Prior chapters discussed image location and size as well as geometric image quality. We have already discussed optical power (units of length-1), which describes the wavefront bending capability of a lens. Here we consider the radiant power (units of watts/m2) necessary to provide such sufficient brightness of an image at the focal plane that it can be recorded with the desired SNR. In the following sections we will discuss those parameters of the design that affect the ability of the optical system to transmit power most efficiently. Without radiant power at the focal plane image, the location of the image and its quality are not meaningful.
Most astronomical objects are very faint, and it is very important that most of the radiation falling on the entrance aperture is passed unattenuated to the image plane. Thus, in Sections 5.2 and 5.3 we will discuss details of system transmittance, define the area-solid-angle product, and gain an understanding of the conservation of the area-solid-angle product throughout the optical system. Two factors are involved in the calculation of power to the focal plane from object space. One of these is the system transmittance, and the other is system throughput (or étendue). These are different and should not be confused.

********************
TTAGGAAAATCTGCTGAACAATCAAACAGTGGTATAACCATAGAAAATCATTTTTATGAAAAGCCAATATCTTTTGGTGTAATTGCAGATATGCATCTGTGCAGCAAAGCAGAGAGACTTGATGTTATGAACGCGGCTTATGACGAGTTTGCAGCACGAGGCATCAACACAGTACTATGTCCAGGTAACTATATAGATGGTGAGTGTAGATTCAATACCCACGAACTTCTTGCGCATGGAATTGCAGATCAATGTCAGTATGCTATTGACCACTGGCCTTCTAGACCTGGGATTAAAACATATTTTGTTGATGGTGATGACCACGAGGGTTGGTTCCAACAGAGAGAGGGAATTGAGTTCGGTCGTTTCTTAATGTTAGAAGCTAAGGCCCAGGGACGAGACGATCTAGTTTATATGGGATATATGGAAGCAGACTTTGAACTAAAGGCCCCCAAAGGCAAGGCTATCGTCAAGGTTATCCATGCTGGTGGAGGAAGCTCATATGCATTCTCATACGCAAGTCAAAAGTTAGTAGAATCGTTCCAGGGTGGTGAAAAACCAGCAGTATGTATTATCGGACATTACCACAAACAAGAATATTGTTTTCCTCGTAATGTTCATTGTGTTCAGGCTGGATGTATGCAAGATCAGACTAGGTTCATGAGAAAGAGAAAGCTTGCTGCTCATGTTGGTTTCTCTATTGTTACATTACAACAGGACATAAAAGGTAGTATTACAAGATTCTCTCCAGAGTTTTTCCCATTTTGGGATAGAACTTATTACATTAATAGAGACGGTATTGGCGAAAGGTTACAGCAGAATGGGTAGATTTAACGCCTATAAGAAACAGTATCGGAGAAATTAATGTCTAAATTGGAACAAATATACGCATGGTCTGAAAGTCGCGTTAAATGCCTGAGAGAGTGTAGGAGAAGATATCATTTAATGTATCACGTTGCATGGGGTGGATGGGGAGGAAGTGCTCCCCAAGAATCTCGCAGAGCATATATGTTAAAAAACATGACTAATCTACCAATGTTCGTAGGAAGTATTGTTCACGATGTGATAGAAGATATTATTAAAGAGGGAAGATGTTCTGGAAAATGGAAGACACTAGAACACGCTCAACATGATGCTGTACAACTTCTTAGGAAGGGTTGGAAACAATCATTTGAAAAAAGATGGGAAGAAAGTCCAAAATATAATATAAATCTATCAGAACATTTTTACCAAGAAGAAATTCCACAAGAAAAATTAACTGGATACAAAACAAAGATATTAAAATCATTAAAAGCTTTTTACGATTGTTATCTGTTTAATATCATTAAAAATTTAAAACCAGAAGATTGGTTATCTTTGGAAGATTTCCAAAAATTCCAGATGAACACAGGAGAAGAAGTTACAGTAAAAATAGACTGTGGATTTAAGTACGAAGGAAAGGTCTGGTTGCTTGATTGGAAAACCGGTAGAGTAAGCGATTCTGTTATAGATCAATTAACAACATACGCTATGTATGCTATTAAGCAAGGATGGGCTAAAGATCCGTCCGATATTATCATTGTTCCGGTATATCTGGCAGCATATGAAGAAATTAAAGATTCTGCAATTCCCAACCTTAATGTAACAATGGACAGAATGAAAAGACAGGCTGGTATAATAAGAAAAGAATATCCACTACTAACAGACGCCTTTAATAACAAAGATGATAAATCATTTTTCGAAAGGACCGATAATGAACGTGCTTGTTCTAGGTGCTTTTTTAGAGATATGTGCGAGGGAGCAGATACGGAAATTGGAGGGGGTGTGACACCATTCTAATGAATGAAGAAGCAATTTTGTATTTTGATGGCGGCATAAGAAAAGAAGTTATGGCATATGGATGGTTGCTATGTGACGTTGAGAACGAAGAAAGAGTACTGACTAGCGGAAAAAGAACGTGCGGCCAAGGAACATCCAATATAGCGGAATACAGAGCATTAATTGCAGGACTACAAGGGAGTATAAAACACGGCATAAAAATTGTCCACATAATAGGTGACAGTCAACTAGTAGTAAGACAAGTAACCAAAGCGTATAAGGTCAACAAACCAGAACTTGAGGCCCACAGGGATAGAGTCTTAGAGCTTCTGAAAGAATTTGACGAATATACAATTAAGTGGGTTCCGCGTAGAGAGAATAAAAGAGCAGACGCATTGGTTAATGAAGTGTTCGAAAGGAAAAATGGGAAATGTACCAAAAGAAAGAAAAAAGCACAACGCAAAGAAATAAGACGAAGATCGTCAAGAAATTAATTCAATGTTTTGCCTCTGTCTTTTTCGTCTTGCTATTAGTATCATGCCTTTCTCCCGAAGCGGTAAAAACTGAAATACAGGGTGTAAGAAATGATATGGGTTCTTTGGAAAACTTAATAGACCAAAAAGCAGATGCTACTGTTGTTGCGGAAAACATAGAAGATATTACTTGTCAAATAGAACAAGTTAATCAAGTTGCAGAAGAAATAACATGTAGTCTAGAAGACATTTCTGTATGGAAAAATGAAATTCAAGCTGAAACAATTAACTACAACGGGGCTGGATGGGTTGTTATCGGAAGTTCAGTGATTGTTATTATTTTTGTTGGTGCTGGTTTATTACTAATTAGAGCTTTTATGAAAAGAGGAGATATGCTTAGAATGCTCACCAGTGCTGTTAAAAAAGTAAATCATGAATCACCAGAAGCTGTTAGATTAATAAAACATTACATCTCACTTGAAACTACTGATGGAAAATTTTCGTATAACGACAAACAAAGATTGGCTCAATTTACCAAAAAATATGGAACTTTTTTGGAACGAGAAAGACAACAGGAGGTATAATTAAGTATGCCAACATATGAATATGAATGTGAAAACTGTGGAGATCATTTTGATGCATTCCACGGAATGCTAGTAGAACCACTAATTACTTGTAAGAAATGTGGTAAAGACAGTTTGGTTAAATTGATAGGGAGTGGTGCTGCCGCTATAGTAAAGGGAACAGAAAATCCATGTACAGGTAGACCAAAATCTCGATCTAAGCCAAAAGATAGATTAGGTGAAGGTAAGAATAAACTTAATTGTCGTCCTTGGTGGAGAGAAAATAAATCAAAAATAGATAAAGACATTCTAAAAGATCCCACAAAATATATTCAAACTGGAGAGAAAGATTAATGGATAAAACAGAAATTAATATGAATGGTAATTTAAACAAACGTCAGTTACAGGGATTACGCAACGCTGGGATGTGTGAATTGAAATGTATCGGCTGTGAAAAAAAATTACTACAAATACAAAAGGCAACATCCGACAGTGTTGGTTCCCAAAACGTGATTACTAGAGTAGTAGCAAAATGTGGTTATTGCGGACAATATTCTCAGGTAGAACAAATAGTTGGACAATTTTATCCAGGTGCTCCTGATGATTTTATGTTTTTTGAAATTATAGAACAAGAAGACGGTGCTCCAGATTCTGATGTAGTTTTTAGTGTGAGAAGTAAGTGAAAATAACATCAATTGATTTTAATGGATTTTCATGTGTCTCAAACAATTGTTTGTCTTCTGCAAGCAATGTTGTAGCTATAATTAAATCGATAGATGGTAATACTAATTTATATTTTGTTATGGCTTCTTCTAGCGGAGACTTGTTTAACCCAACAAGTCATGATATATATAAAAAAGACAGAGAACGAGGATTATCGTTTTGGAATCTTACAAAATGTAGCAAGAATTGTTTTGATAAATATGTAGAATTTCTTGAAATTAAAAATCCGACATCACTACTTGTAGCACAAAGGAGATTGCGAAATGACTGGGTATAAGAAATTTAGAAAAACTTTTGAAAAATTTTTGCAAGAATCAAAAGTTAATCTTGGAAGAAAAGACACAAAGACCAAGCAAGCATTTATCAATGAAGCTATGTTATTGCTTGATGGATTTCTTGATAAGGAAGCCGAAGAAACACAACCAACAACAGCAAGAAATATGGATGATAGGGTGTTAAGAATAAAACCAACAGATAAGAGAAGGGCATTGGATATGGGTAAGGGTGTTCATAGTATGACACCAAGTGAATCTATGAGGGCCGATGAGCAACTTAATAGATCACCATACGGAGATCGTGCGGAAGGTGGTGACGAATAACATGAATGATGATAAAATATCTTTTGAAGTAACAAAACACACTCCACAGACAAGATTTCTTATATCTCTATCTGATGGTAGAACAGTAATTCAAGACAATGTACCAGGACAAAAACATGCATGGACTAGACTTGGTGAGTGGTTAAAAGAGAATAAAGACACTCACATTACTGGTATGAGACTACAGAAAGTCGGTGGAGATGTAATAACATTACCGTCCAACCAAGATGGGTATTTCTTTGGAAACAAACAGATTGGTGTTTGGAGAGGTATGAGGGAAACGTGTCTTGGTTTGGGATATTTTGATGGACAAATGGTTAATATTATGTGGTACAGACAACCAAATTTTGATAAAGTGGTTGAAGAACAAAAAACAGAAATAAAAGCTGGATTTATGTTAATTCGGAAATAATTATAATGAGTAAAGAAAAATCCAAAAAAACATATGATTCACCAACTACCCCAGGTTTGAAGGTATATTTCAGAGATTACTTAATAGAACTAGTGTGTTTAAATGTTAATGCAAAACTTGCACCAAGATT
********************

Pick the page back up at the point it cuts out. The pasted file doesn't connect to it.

In Chapter 6 we will provide the analytical tools to determine (1) the radiative power transferred from object to image space, (2) the thermal background radiation incident onto the focal plane, and (3) the temperature distribution of optical elements and their support structures throughout the optical system.